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Dr Esther Burkitt

Reader in Developmental Psychology (Lifespan Development) | (01243) 816359

BA (Oxon), MSc (Oxon), PhD, AFBPsS , CPsychol, Csci, FHEA

Leads the Child and Adolescent Socio-Emotional Development





Dr Esther Burkitt is a Reader in Developmental Psychology at the University of Chichester, previously holding lecturing posts at The Open University, UK, Victoria University, New Zealand, the University of Portsmouth, UK, and the University of Sussex, UK. Esther graduated with an honours degree in Psychology, Philosophy and Physiology from the University of Oxford in 1995, an honorary MSc Psychology from the University of Oxford in 2000 and was awarded her PhD examining expressive aspects of children’s drawings from the University of Surrey in 2000. She was awarded a PGCERT in Teaching and Learning in Higher Education in 2002. Esther is a Chartered Psychologist, a Chartered Scientist, an Associate Fellow of the British Psychological Society and a Fellow of the Higher Education Academy. Esther has designed and delivered a range of undergraduate and postgraduate courses in Developmental Psychology, Educational Psychology, Social Psychology, Critical Thinking and Research Methodology.


Esther leads the following modules:

  • PSY104 Everyday Experience & Psychological Methods: Exploring Positive Psychology
  • PSY203 Developmental Psychology
  • IFY012 Thinking & Developing
  • M02 Advanced Applied Psychology (co-cordinator)


Esther served on the Research Ethics Committee, Research Committee and Academic Standards Committee before being elected as a current member of Academic Board. Esther is Admissions Tutor for the BSc Psychology, BSc Counselling and Psychology, BSc Forensics & Criminology, BSc Educational Psychology and MSci Advanced Applied Psychology programmes. She is Year 1 Academic Adviser. Esther is Consulting Editor for Educational Psychology and for the Journal of Contemporary Educational Psychology.


  • Burkitt, E., Watling, D., & Cocks, F. (2019). Mixed emotion experiences for self or another person in adolescence. Journal of Adolescence, 75, 63-72. doi: 10.1016/j.adolescence.2019.07.004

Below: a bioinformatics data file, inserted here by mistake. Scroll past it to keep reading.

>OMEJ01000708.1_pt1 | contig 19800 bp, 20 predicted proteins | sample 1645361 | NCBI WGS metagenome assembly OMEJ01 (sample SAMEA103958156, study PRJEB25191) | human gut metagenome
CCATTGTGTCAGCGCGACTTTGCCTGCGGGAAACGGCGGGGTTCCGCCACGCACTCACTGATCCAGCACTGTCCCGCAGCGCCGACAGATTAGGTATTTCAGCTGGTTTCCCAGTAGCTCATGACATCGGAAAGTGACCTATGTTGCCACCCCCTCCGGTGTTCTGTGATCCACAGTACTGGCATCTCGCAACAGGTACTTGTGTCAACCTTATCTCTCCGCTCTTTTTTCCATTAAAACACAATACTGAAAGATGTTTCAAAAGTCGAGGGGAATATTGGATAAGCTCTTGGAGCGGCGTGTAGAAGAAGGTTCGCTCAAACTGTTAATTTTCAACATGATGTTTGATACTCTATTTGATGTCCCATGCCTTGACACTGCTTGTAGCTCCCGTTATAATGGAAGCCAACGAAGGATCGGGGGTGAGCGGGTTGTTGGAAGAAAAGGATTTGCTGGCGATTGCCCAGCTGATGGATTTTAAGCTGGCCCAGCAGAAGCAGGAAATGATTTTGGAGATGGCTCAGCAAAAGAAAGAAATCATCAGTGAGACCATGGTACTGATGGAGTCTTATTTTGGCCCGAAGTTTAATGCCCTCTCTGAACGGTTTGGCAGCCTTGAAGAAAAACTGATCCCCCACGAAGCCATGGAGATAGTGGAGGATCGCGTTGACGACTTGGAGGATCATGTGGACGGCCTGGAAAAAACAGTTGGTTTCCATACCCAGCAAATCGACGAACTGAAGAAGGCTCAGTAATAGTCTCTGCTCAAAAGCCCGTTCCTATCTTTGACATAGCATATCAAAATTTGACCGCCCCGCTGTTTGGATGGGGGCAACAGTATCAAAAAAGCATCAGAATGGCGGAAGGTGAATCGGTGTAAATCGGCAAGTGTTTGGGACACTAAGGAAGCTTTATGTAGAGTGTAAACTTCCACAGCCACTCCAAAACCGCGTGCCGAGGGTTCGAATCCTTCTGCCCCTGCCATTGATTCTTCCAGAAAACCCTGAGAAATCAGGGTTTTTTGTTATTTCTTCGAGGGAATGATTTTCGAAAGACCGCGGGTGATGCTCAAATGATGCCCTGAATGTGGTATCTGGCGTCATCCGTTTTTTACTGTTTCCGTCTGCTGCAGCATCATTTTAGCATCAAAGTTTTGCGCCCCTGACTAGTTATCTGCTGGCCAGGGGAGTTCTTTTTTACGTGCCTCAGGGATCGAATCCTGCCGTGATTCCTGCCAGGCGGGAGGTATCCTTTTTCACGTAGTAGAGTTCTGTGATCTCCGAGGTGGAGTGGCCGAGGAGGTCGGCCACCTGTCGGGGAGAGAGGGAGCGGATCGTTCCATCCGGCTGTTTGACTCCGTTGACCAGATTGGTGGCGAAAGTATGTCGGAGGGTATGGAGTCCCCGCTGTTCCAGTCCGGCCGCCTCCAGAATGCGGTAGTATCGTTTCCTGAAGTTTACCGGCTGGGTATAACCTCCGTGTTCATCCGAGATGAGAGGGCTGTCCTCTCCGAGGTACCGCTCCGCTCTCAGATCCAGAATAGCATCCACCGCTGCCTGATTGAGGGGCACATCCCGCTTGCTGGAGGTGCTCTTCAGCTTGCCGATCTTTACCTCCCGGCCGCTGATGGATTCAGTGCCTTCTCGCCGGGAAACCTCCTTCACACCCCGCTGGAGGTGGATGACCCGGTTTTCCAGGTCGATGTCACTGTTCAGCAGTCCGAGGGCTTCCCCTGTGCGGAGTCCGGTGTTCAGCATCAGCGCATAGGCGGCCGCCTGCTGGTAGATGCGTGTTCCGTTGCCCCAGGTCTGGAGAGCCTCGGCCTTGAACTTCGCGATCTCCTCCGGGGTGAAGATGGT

• Burkitt, E., Watling, D. & Message, H. (2019). Expressivity in children’s drawings of themselves for adult audiences with varied authority and familiarity. British Journal of Developmental Psychology, doi: 10.1111/bjdp.12278
  • Burkitt, E., Lowry, R., & Fotheringham, F. (2018). Children’s understanding of mixed emotions in self and other: Verbal reports and visual representations, Infant and Child Development, e 2076. 27(3). doi:10.1002/icd.2076
  • Burkitt, E. (2018). Children's drawings, 2nd Ed. In Oxford Bibliographies in Childhood Studies. Ed. Heather Montgomery. New York: Oxford University Press.
  • Burkitt, E. (2017). Assessing the concordance between child reports and adult observations of single and mixed emotion in children’s drawings of themselves or another child. Educational Psychology, 38(1), 75-98. doi:10.1080/01443410.2017.1390072
  • Burkitt, E. (2016). The effects of task explicitness to communicate on the expressiveness of children’s drawings of different topics. Educational Psychology, 1–18. doi: 10.1080/01443410.2016.1150422
  • Burkitt, E. & Watling, D. (2015). How do children who understand mixed emotion represent them in freehand drawings of themselves and others? Journal of Educational Psychology: An International Journal of Experimental Educational Psychology. doi: 1080/01443410.2015.1044942
  • Burkitt, E. & Lowry, R. (2015). Attitudes and practices that shape children’s drawing behaviour in mainstream and performing arts schools, The International Journal of Art & Design Education, 34, 1, 25-43.
  • Abbott, R. & Burkitt, E. (2015) Child development and the brain: An Introduction. Bristol. Policy Press.